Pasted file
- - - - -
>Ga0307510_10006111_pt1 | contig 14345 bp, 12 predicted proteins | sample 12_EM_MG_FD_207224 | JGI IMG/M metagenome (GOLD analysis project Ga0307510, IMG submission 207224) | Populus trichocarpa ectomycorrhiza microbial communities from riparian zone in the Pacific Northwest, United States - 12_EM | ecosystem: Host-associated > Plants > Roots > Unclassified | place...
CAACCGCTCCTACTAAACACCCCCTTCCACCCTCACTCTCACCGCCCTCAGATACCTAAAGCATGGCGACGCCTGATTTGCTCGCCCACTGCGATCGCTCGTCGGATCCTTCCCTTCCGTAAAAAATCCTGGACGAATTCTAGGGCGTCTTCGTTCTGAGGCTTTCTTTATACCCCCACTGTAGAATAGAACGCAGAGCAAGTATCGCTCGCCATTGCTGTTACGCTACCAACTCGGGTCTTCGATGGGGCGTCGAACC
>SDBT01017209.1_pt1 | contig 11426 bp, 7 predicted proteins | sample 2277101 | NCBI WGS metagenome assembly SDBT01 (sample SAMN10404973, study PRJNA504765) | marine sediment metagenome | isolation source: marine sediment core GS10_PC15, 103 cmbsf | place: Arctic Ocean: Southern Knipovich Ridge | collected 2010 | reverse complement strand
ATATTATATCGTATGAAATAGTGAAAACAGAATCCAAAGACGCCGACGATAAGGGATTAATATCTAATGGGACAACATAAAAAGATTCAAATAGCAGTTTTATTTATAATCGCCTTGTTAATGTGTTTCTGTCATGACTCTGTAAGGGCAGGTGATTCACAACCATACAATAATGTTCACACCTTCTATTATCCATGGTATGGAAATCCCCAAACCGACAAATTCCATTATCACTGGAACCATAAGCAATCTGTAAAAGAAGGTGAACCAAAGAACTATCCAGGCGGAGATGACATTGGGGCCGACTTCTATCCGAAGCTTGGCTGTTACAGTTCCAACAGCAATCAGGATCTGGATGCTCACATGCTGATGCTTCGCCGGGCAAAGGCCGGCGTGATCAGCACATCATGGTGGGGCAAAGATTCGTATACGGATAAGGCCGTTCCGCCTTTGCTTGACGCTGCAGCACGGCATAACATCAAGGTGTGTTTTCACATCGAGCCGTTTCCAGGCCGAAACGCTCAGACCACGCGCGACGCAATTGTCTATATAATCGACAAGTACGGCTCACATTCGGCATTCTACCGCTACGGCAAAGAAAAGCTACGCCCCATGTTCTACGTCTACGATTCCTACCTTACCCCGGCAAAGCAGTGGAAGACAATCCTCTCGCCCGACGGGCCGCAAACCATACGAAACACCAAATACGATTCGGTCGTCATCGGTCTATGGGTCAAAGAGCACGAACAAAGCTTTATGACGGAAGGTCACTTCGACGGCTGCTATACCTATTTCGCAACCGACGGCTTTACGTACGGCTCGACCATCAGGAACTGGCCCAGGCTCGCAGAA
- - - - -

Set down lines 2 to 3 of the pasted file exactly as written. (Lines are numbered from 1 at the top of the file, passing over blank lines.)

CAACCGCTCCTACTAAACACCCCCTTCCACCCTCACTCTCACCGCCCTCAGATACCTAAAGCATGGCGACGCCTGATTTGCTCGCCCACTGCGATCGCTCGTCGGATCCTTCCCTTCCGTAAAAAATCCTGGACGAATTCTAGGGCGTCTTCGTTCTGAGGCTTTCTTTATACCCCCACTGTAGAATAGAACGCAGAGCAAGTATCGCTCGCCATTGCTGTTACGCTACCAACTCGGGTCTTCGATGGGGCGTCGAACC
>SDBT01017209.1_pt1 | contig 11426 bp, 7 predicted proteins | sample 2277101 | NCBI WGS metagenome assembly SDBT01 (sample SAMN10404973, study PRJNA504765) | marine sediment metagenome | isolation source: marine sediment core GS10_PC15, 103 cmbsf | place: Arctic Ocean: Southern Knipovich Ridge | collected 2010 | reverse complement strand